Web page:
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low energy, optimized

December 21, 2014

Earlier today, Spouse gave me side-eye for not changing out of my pajama bottoms until afternoon — which is actually what I do almost every day, unless I have some pressing reason to go out into public places.

Didn’t have the energy to spare to be defensive about it, but it kind of bugged me. He “unwinds” from his stressful job by watching sports on TV. Which is fine. Except that, on weekends, that means hours and hours and hours of the TV being on: football all day on Sundays; college basketball all day on Saturdays.

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As I was feeling downhearted about how many low-energy days I have these days, a stray tendril of a thought occurred to me — an unsettling thought.

Spouse has one major hobby, still photography. He’s branching out into video lately.

He spends hours and hours on Tumblr, or looking at cameras online. There’s the above sports-watching. There’s watching one of the LOTR movies for the quadrillionth time. He does read books, but only before bed.

He hasn’t written poetry since we were newlyweds, 20 years ago. He doesn’t write letters, cards, or emails to people. He doesn’t blog. He played bass guitar in a band as a teenager, but no longer owns the instrument.

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I get down on myself for “not accomplishing much” (now that I’m chronically ill) but . . . I’m doing stuff, usually creative stuff, for most of the time I’m awake. Every day.

It’s true I don’t have a job, so I have hours and hours available that Spouse doesn’t, but . . . I never watch TV during the week. (And extremely rarely on the weekends, when I’m usually sitting with him for hour, watching football or basketball. It’s not shows I picked out.)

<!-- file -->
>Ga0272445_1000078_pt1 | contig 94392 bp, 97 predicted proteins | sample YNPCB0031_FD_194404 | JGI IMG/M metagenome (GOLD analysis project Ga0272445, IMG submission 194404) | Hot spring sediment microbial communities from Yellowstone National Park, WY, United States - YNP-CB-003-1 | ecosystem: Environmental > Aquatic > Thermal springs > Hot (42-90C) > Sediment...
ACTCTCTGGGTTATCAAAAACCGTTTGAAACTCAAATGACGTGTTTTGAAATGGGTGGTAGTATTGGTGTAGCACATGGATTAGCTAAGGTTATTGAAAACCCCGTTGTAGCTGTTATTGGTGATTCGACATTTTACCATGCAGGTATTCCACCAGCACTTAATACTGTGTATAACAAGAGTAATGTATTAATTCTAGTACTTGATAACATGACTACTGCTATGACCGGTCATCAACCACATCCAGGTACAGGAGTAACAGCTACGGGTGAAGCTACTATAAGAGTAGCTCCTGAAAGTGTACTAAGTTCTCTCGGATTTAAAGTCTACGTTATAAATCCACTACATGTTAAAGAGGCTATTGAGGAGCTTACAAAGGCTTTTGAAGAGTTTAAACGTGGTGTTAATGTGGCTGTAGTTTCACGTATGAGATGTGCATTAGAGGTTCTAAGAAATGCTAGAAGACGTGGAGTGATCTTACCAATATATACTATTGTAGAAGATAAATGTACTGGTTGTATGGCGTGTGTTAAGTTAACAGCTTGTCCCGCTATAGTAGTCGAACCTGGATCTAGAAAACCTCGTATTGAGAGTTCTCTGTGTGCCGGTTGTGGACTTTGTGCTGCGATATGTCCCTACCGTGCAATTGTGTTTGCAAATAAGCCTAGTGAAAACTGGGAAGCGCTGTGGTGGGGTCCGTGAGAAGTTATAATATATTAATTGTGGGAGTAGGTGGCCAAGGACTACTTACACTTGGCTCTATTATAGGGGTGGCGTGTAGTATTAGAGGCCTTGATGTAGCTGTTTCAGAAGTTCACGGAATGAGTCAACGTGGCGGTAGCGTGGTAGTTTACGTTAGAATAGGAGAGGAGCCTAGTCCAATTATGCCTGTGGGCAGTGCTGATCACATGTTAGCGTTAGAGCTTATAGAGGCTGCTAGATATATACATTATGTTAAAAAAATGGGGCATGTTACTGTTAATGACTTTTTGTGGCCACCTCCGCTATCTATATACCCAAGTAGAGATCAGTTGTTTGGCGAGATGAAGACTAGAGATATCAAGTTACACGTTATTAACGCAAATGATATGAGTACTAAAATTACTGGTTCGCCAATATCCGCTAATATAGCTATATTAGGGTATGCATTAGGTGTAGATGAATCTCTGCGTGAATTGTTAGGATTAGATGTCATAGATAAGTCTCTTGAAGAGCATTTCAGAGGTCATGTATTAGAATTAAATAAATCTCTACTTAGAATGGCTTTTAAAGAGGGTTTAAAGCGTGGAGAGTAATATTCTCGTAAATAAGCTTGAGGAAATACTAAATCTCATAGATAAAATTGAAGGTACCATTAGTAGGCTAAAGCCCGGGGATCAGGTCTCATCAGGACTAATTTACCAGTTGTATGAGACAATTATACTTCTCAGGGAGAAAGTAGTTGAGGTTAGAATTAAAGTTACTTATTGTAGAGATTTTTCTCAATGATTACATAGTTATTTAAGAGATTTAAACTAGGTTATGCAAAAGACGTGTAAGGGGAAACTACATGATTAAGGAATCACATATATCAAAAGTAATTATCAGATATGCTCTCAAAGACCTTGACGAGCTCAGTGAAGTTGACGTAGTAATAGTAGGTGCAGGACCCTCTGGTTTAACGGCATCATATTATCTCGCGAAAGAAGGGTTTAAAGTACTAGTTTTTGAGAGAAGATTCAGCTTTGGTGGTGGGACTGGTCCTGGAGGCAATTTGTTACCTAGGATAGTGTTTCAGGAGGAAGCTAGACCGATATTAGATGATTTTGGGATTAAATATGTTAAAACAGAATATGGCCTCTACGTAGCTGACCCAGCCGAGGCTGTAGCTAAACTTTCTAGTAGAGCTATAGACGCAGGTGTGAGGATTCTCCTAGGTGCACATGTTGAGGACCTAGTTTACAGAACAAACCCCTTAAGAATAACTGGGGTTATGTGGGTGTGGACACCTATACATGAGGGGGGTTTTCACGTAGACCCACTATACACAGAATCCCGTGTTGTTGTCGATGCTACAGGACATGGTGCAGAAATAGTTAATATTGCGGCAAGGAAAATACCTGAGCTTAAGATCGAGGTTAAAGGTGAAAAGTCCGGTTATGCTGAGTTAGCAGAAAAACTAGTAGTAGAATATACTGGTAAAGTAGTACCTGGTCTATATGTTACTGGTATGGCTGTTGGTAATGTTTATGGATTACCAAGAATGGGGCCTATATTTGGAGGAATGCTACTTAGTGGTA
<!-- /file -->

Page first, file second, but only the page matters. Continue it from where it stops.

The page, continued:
I’m not on Tumblr or Facebook anymore. I am on Twitter a lot, but I have a bunch of friends there, so I’m being social with them, and/or learning. I’m often inspired to make things for my friends, or because my friends sparked ideas. This past week, it’s been snowflake stencils (for illustrated envelopes of the winter holiday cards I sent out), which morphed into the snowflakes being a separate thing that some people are getting mailed to them. If I didn’t have friends to send things to, I’d never have thought of that whole project.

Early last week, I sent out a box of gifts to one set of friends: New Year’s, and birthday gifts: 6 in all. I wrapped and be-ribboned each present in a different way. These friends are all artists — they were delighted with the care I’d taken, and how pretty everything was. They posted photos on Twitter. They were so excited and happy, in real time — that was the most joyful day I’ve had in a long while.

{And because of it, I discovered joy for me can be social, outside of childhood Christmases. Who knew?}

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Spouse probably has me beat on the number of photographs he’s taken this year. That’s his primary hobby after all.

In 2014:

I’ve still taken several thousand photos.

I’ve become friends with at least 4 people on Twitter; I’m part of larger friend-groups, so I have friendly relationships with ~20-30 people I talk to pretty regularly; and a lot more people, infrequently. [I currently have >800 followers on Twitter.]

I wrote letters to 23 people (some, more than once).

I more than doubled / almost tripled the number of poems I wrote in 2013.

I experimented with hybrid poetic forms.

I attended my first poetry festival.

I was a fiction and poetry beta reader for 5 people.

I read so many books on poetry, of poetry, literature, writing, translation . . . n = 120, out of ~ 200 books altogether.

I went to DC to attend (a very small part of) a professional conference for neuroscience, and to meet in person a Twitter-friend.

I kept the potager [garden of potted plants on our balcony], as I have every year since 2011.

I practically dismantled my entire wardrobe, and rebuilt it almost-from-scratch.

I was an integral force on visits to Spouse’s ailing mother, overwhelmed father.

I did 6 months of weekly sessions of very intense psychotherapy, including releasing bodily trauma patterns; dance movement; dream interpretation. (Requiring driving 100+ miles round-trip)

And I wrote 98 blog posts, comprising >95,000 words.

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None of the above suggests “lazy person who barely does anything worthwhile”, does it?

I think I’ve reflexively been being way too hard on myself.

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